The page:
Place:Ramara, Simcoe, Ontario, Canada

Watchers
NameRamara
TypeMunicipality
Coordinates44.64°N 79.22°W
Located inSimcoe, Ontario, Canada     (1994 - )
See alsoRama, Ontario, Ontario, Canadatownship merged into Ramara municipality in 1994
Mara, Ontario, Ontario, Canadatownship merged into Ramara municipality in 1994


the text in this section is copied from an article in Wikipedia

Ramara is a township municipality in Simcoe County, Ontario, Canada.

Ramara was formed in 1994 through the amalgamation of the townships of Rama and Mara. The municipality stretches along the northeastern shore of Lake Simcoe from Gamebridge to Orillia, and along the entire eastern shore of Lake Couchiching from Orillia to Washago. Farming, tourism and aggregate are the primary industries, and are supported by a wide variety of local enterprises. The area is perhaps best known as the home of Casino Rama, which is actually located on the neighbouring First Nations reserve of Chippewas of Mnjikaning First Nation in Rama.

End of quotation from wikipedia.

The townships of Rama and Mara were located in Simcoe County until 1852 when they were transferred to Ontario County. They returned as individual townships in 1974 when the remainder of Ontario County joined Durham Region.

Two sketchmaps show the whole of Simcoe County and the alterations of boundaries that came with the change from townships to municipalities in the 1990s. The web page also leads to further references for Rama and Mara Townships and their history. (source:Simcoe GenWeb)

Included within the former township of Mara were the communities of Uptergrove, Udney, and Atherley; and within Rama the hamlets of Longford Mills and Longford.

Research Tips

The primary source for basic documents (vital statistics, land records, wills) for people who lived in the Province of Ontario is the Archives of Ontario, 134 Ian Macdonald Blvd, Toronto, Ontario, Canada M7A 2C5.

Early Records

Civil registration did not begin in the province until 1869. Before then there may be church records of baptisms and burials. For the most part these are still held by the denomination who recorded them. Copies of marriage records made pre-1869 had to be sent by individual clergymen to the registrar of the county in which the marriage took place. These marriage records are available through Ontario Archives, on micorfilm through LDS libraries, and on paid and unpaid websites, but because they were copied at the registrars' offices, they cannot be considered a primary source.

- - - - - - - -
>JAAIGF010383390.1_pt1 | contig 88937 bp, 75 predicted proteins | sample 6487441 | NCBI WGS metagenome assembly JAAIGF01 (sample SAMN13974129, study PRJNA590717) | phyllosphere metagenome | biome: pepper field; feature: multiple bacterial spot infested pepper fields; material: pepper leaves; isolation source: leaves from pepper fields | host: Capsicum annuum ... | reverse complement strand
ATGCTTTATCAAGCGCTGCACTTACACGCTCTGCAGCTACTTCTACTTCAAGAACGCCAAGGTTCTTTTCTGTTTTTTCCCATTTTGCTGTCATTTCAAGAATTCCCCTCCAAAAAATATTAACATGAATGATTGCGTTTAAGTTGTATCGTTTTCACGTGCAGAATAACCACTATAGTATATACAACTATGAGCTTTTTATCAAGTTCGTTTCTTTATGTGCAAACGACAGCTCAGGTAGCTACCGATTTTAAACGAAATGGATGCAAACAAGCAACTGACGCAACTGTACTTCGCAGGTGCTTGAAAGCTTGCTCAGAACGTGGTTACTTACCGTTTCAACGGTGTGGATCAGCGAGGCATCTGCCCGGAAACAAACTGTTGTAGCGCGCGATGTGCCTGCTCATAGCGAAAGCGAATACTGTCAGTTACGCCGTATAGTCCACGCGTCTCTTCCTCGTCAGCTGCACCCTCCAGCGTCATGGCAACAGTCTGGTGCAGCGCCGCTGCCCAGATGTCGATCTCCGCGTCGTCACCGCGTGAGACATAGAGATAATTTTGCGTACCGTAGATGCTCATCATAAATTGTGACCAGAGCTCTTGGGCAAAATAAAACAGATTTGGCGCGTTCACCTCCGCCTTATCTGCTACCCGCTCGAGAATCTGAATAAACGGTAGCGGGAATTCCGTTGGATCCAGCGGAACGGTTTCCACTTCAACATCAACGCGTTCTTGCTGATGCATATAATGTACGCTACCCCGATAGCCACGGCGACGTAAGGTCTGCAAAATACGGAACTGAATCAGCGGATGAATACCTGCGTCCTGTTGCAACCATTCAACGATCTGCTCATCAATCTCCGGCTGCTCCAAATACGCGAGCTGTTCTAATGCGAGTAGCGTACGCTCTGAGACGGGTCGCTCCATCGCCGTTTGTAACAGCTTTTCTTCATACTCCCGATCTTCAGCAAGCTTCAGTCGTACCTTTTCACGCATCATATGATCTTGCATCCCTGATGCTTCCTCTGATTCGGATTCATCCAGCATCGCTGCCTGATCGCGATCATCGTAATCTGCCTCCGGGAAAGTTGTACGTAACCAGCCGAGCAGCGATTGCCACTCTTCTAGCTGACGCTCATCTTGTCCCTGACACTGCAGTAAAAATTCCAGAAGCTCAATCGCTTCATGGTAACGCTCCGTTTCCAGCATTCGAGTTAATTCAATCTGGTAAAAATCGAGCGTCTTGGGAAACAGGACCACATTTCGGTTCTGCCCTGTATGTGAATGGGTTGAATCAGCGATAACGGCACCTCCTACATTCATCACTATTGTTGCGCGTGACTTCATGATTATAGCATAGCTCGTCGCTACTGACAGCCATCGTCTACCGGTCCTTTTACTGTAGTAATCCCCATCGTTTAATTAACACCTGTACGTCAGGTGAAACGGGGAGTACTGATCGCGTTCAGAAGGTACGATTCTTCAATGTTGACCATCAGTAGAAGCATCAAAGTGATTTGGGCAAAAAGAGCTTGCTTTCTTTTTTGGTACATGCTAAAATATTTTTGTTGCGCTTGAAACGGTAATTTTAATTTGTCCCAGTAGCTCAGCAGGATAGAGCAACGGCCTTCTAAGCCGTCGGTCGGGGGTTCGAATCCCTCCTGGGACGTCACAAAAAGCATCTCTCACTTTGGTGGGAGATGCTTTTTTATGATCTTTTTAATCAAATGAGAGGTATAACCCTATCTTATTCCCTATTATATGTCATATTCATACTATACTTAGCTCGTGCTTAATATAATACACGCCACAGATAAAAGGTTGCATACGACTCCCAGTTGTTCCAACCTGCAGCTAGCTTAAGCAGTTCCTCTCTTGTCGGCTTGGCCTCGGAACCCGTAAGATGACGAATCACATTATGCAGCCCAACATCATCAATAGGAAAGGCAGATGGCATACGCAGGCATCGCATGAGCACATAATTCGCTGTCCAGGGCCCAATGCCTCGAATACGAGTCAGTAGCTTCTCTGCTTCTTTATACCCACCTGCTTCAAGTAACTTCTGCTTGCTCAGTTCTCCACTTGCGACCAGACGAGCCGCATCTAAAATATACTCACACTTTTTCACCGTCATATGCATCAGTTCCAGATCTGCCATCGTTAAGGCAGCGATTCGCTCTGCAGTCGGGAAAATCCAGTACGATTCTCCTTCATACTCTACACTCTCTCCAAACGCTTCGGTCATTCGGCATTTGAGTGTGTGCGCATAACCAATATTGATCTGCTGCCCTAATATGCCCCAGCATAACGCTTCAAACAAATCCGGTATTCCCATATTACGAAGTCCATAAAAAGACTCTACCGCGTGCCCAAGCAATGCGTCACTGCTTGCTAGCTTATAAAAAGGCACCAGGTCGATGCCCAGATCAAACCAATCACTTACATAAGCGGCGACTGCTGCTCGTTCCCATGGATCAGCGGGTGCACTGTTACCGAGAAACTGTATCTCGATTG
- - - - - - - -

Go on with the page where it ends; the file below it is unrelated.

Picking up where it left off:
Vital Records after 1869

Birth, marriage and death registrations are not open to the public until a specific number of years after the event occurred. Births to 1914 are now available [October 2012]; dates for marriages and deaths are later. Birth and death registration was not universally carried out in the early years after its adoption. Deaths were more apt to be reported than births for several years. The more rural the area, the less likely it would be that these happenings were reported to the authorities.
Images and indexes of civil registrations for the "viewable" years can be found on paid websites, and indexes only on FamilySearch. The latest year published is not yet available online. The FamilySearch Wiki on Ontario Vital Records explains how these records are organized and their availability.

Land Records and Wills

Information on how to access land records and wills is best sought on the Archives of Ontario website. An ancestor's land holding might be found on Canadian County Atlas Digital Project if he was in occupancy circa 1878.

Association for the Preservation of Ontario Land Registry Office Documents (APOLROD). A list of Land Registry Offices for all Counties of Ontario.

Censuses

The original censuses are in the hands of Library and Archives Canada. All of the original census (1851-1911) images are online with the exception of that for 1861. Not all of them are indexed. Later censuses are not yet available. Census divisions were redrawn as the population increased and more land was inhabited.
Other websites, some paid and some free, also provide Canadian census originals and/or indexes online. One can view censuses on microfilm at the Archives of Ontario or at big libraries throughout Canada.

E-books and Books

  • The Internet Archive, particularly texts from Canadian universities, can contain interesting material
  • Our Roots is a Canadian website similar to The Internet Archive
  • Global Genealogy is an online bookshop specializing in Ontario material who will ship anywhere in the world.

Websites with more local information on Simcoe County

This page uses content from the English Wikipedia. The original content was at Ramara, Ontario. The list of authors can be seen in the page history. As with WeRelate, the content of Wikipedia is available under the Creative Commons Attribution/Share-Alike License.